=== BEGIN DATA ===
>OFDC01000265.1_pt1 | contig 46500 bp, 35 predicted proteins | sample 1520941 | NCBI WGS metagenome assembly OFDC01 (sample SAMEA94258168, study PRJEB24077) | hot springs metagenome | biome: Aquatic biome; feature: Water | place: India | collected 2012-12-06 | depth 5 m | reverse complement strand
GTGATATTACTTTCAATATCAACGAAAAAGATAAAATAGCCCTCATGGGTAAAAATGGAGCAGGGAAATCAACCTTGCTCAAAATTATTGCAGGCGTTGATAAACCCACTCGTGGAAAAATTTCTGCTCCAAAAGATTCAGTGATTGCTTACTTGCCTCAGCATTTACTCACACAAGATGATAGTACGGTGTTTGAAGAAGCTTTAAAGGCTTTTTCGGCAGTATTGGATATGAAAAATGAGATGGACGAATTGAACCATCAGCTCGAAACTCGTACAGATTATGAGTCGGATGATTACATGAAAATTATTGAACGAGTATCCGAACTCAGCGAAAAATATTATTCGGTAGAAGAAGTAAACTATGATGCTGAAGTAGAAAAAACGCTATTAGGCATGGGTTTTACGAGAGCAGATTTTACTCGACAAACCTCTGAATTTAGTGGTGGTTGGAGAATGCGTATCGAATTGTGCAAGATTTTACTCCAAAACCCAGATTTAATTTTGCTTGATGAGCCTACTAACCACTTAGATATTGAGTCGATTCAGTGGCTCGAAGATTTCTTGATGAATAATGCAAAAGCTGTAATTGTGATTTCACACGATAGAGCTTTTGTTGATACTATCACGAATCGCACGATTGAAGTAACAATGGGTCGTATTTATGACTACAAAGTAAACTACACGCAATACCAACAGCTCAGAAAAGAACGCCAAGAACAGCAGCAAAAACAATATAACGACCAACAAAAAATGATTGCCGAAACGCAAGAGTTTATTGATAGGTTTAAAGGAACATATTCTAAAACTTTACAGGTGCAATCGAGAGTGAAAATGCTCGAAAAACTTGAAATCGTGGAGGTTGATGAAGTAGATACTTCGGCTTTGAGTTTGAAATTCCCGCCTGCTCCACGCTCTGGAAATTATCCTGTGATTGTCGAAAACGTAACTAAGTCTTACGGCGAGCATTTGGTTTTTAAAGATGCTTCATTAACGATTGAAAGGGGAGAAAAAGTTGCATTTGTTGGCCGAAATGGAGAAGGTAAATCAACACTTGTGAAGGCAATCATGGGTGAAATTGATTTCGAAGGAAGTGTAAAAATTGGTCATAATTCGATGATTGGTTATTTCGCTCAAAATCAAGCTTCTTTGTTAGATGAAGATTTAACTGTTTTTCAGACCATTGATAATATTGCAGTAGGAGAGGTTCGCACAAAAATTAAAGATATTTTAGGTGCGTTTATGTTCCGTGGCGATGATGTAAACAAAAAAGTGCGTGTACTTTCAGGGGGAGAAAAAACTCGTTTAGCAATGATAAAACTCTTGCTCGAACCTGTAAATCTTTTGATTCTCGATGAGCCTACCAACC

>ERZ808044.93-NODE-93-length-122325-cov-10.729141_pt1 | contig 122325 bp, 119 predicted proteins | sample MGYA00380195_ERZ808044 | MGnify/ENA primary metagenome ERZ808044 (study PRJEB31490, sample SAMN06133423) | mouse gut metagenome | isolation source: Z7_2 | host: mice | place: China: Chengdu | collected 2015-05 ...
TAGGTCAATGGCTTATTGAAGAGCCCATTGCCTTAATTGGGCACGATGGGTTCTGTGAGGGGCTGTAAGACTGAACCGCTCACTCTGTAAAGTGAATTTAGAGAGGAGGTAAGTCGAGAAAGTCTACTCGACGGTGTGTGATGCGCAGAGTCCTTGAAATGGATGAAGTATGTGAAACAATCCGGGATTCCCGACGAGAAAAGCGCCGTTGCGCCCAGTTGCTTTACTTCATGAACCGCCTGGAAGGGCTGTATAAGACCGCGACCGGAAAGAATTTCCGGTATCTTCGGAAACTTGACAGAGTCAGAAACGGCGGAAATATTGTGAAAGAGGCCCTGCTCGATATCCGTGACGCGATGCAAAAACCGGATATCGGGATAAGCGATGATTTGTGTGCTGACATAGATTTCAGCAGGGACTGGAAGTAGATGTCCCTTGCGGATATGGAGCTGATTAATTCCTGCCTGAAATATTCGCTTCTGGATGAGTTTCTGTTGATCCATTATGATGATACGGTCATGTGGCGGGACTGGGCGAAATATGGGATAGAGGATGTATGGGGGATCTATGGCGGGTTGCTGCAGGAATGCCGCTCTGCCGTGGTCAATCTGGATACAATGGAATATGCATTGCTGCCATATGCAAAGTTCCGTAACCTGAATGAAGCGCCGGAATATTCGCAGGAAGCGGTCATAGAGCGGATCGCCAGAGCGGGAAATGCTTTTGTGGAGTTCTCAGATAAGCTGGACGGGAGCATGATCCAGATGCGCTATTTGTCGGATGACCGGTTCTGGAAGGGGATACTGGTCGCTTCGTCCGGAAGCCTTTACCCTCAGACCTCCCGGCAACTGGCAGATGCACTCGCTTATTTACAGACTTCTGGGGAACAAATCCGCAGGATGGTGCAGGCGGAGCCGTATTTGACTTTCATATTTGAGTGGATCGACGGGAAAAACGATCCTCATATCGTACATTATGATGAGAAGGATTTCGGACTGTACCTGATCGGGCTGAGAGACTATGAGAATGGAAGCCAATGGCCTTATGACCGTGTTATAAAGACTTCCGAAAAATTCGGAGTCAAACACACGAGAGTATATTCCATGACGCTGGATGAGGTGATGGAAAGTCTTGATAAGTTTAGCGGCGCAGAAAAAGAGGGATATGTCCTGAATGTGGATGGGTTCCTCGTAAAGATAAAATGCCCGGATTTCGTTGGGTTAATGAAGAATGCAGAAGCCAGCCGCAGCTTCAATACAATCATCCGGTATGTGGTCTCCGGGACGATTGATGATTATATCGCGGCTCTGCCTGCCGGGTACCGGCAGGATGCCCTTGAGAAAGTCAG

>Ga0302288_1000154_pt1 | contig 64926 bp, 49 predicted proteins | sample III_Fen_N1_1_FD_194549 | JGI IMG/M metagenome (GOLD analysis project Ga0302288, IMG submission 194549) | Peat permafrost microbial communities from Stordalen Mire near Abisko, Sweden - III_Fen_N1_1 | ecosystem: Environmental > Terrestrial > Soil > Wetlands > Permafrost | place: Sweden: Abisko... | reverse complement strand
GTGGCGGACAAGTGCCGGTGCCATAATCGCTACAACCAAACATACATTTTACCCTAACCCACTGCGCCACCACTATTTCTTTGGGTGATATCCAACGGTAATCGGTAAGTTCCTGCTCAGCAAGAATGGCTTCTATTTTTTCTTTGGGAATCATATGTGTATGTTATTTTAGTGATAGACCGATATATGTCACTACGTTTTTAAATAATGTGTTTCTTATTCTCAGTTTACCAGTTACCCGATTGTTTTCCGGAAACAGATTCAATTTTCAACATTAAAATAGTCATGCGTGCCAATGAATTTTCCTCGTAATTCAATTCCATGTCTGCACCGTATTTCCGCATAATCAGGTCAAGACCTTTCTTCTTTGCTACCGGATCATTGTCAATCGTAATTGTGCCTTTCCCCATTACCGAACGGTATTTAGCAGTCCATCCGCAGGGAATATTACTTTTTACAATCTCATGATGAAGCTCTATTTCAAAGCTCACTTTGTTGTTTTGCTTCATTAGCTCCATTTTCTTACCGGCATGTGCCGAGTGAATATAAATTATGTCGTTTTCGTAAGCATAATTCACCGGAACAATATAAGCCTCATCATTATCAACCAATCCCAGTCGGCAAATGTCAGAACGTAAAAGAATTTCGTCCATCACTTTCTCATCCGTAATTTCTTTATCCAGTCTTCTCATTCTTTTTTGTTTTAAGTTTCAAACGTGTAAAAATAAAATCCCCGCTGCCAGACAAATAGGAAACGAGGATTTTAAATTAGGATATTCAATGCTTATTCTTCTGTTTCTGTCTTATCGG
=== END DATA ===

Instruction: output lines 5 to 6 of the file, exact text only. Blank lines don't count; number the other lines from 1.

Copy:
>Ga0302288_1000154_pt1 | contig 64926 bp, 49 predicted proteins | sample III_Fen_N1_1_FD_194549 | JGI IMG/M metagenome (GOLD analysis project Ga0302288, IMG submission 194549) | Peat permafrost microbial communities from Stordalen Mire near Abisko, Sweden - III_Fen_N1_1 | ecosystem: Environmental > Terrestrial > Soil > Wetlands > Permafrost | place: Sweden: Abisko... | reverse complement strand
GTGGCGGACAAGTGCCGGTGCCATAATCGCTACAACCAAACATACATTTTACCCTAACCCACTGCGCCACCACTATTTCTTTGGGTGATATCCAACGGTAATCGGTAAGTTCCTGCTCAGCAAGAATGGCTTCTATTTTTTCTTTGGGAATCATATGTGTATGTTATTTTAGTGATAGACCGATATATGTCACTACGTTTTTAAATAATGTGTTTCTTATTCTCAGTTTACCAGTTACCCGATTGTTTTCCGGAAACAGATTCAATTTTCAACATTAAAATAGTCATGCGTGCCAATGAATTTTCCTCGTAATTCAATTCCATGTCTGCACCGTATTTCCGCATAATCAGGTCAAGACCTTTCTTCTTTGCTACCGGATCATTGTCAATCGTAATTGTGCCTTTCCCCATTACCGAACGGTATTTAGCAGTCCATCCGCAGGGAATATTACTTTTTACAATCTCATGATGAAGCTCTATTTCAAAGCTCACTTTGTTGTTTTGCTTCATTAGCTCCATTTTCTTACCGGCATGTGCCGAGTGAATATAAATTATGTCGTTTTCGTAAGCATAATTCACCGGAACAATATAAGCCTCATCATTATCAACCAATCCCAGTCGGCAAATGTCAGAACGTAAAAGAATTTCGTCCATCACTTTCTCATCCGTAATTTCTTTATCCAGTCTTCTCATTCTTTTTTGTTTTAAGTTTCAAACGTGTAAAAATAAAATCCCCGCTGCCAGACAAATAGGAAACGAGGATTTTAAATTAGGATATTCAATGCTTATTCTTCTGTTTCTGTCTTATCGG